From casting a line in a pristine trout stream to a kicking back while camping at a scenic, serene oasis, Nebraska’s state park system, celebrating its 100th anniversary, is an outdoor lover’s dream.
There are 76 areas in our park system and they truly offer something for everyone.
I know. I have firsthand knowledge of all of them.
In my 42 years with the Nebraska Game and Parks Commission. I have been to EVERY. SINGLE.ONE and even worked in our parks division for a time.
So I have a good breadth of knowledge about these areas.
Our larger state parks, what many call “destination parks” or “resort parks,” get a lot of attention and draw big crowds. We all know that and they’re awesome!
But, I tend to like the little guys just off the beaten path; what I refer to as the hidden gems. These are the many smaller state recreation areas that we have.
Think for a moment. Have you ever been to one of these smaller state recreation areas?
They have interesting names like Victoria Springs, Wildcat Hills, Long Pine, War Axe, Cheyenne and Gallagher Canyon, amid others.
What parallels do the smaller state recreation areas possess? Generally, there are more rustic or primitive campsites, picnic tables, fire grates or fire rings, trash or recycling receptacles, vault latrines, mowed grass, shade trees, water pumps or hydrants and some unique geographic feature or water for outdoor recreation. Some also may have RV camper pads, boat ramps, fishing piers, fish cleaning stations, swimming beaches, playground equipment, nature trails and other recreational facilities.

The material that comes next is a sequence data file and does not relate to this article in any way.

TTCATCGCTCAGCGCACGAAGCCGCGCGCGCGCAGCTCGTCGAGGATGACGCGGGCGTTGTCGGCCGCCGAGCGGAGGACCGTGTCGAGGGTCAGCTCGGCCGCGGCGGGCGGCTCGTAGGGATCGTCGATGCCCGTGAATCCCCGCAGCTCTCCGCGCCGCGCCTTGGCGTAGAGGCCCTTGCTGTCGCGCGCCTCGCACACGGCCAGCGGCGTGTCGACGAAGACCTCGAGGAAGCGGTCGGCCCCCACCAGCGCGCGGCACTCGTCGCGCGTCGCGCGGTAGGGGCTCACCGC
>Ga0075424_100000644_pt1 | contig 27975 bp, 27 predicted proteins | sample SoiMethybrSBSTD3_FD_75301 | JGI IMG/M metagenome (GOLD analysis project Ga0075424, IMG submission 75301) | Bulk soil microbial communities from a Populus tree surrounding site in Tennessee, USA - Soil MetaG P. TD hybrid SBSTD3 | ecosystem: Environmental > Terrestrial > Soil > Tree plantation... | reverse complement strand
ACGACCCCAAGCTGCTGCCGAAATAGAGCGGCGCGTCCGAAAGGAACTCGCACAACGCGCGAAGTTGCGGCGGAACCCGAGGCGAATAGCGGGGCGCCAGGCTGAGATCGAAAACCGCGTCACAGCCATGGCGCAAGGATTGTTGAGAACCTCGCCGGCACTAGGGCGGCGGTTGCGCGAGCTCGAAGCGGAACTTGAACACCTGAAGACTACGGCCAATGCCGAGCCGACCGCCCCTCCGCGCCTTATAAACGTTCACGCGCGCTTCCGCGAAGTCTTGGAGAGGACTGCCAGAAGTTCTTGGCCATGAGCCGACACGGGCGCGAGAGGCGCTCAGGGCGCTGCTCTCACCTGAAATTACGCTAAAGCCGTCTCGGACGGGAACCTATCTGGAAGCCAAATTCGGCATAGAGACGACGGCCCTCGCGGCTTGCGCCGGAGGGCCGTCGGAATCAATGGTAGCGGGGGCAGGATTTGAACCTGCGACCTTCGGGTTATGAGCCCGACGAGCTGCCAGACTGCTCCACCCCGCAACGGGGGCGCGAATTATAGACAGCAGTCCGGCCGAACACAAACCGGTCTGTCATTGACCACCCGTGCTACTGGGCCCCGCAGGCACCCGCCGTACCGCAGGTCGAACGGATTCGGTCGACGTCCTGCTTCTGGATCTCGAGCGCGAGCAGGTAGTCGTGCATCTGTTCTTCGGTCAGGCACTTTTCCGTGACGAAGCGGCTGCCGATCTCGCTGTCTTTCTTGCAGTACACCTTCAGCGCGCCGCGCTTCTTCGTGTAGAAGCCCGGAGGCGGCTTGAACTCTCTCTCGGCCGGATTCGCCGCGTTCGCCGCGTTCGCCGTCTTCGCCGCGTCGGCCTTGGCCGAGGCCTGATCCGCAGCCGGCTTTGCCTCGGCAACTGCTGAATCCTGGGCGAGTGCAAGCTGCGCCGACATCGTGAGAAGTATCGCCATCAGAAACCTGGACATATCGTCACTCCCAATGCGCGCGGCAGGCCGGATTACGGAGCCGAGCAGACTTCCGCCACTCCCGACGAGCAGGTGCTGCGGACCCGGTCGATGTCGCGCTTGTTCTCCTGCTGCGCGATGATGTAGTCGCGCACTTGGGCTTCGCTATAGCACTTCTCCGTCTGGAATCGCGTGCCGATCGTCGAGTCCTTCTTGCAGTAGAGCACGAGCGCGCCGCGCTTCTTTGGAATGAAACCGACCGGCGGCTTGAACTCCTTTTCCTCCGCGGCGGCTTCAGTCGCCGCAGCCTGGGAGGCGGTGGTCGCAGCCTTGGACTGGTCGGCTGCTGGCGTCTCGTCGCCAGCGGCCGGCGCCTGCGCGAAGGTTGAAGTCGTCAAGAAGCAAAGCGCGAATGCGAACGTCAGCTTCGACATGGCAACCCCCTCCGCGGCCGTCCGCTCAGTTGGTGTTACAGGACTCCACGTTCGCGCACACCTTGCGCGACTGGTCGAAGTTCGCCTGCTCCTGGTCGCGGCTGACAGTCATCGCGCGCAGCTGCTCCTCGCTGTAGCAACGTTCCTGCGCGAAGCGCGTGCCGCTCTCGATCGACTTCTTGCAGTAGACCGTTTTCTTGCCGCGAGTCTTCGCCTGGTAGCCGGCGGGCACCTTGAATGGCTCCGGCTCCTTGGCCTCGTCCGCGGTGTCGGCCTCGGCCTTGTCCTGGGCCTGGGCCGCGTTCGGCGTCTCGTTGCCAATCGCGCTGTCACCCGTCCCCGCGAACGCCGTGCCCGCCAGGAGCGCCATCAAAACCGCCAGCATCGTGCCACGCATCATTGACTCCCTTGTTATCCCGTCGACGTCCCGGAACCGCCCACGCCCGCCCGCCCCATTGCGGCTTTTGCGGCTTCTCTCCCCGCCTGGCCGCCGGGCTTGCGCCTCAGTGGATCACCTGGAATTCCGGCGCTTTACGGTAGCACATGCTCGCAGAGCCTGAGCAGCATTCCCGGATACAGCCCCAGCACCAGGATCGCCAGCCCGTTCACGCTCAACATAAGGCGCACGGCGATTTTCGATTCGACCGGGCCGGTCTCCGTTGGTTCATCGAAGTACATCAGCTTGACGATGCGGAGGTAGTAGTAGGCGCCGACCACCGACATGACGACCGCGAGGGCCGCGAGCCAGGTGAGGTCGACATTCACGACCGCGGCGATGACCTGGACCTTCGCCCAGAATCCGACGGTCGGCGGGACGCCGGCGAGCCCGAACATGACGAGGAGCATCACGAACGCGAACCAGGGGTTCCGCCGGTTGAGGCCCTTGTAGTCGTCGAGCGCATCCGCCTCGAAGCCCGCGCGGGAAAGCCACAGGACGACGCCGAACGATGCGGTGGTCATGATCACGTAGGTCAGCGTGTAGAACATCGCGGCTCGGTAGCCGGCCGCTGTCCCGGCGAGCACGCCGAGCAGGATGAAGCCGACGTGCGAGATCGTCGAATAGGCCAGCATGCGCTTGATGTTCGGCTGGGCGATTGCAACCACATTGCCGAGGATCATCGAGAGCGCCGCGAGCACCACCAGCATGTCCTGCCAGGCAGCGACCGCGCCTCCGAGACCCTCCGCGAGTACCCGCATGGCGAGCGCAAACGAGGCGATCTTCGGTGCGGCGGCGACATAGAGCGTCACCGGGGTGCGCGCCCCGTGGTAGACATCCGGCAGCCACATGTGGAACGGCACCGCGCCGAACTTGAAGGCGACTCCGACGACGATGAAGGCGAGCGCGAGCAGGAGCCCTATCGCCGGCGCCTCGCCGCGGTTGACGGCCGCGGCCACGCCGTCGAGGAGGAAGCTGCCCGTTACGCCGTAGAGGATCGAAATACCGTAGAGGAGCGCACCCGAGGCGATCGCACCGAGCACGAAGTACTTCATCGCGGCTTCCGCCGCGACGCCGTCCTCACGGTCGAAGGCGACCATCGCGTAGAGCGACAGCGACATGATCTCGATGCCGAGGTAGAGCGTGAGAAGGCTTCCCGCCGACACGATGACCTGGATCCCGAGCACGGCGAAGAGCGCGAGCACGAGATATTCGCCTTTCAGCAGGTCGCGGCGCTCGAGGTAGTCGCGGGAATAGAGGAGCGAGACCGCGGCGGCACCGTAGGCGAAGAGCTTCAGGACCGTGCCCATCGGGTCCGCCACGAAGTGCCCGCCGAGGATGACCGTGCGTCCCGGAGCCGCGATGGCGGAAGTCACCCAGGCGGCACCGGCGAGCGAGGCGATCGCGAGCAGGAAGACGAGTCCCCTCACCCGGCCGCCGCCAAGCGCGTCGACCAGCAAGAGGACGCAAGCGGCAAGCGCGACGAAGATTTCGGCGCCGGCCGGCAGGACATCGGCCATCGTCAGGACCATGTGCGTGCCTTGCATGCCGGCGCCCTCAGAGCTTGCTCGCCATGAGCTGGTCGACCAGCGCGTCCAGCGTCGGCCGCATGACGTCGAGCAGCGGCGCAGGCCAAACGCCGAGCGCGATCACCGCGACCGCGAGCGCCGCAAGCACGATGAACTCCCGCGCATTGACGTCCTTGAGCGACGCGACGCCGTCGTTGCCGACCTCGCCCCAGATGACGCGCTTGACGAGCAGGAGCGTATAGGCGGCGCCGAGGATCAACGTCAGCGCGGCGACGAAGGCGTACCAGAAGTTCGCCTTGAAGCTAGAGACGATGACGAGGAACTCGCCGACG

Sure, you head to one of these smaller areas and will most likely give up some of the more modern amenities for outdoor recreation and camping. However, what you what you have to forego, you will acquire in peace, tranquility, increased opportunities to see wildlife and lots of space to spread out, recreate and relax. As my Omaha neighbor Chad Carter put it: “Going to a smaller public rec area to camp means the hum and wake of personal watercraft and power boats on the water are nonexistent and I can easily kayak where I want.”
Some of these smaller state recreation areas are actually in the shadow of our larger state parks where you could utilize both. For example, you could enjoy the various activities available at Mahoney State Park during the day and retreat to the solitude of nearby Memphis Lake State Recreation Area for placid fishing in the evening and quiet camping at night. The driving distance between the two is only a bit more than 15 minutes!
“It is time for our smaller areas in the state park system to shine,” said Margot Desrocher, program manager in our parks division at the Nebraska Game and Parks Commission. “Chances are most Nebraskans have one of these smaller state recreation areas not far from their home to explore.”
Desrocher added: “During the pandemic, these areas have been so important for people. They have enabled folks to get out of the house and have a place to go to safely recreate. This has been a boon to all of us for our physical and mental health.”
Whether you’re into fishing for a specific species of game fish, camping in a tent on a cool summer night, hiking or biking up steep grades, paddling a kayak on calm waters, watching wildlife or just enjoying some fresh air, there’s a quiet, smaller state recreation area for you to enjoy within the scenic borders of the Cornhusker State.
Try one on for size! #NEParks100
Get more information about Nebraska’s varied state parks, recreation areas and historical parks online at OutdoorNebraska.gov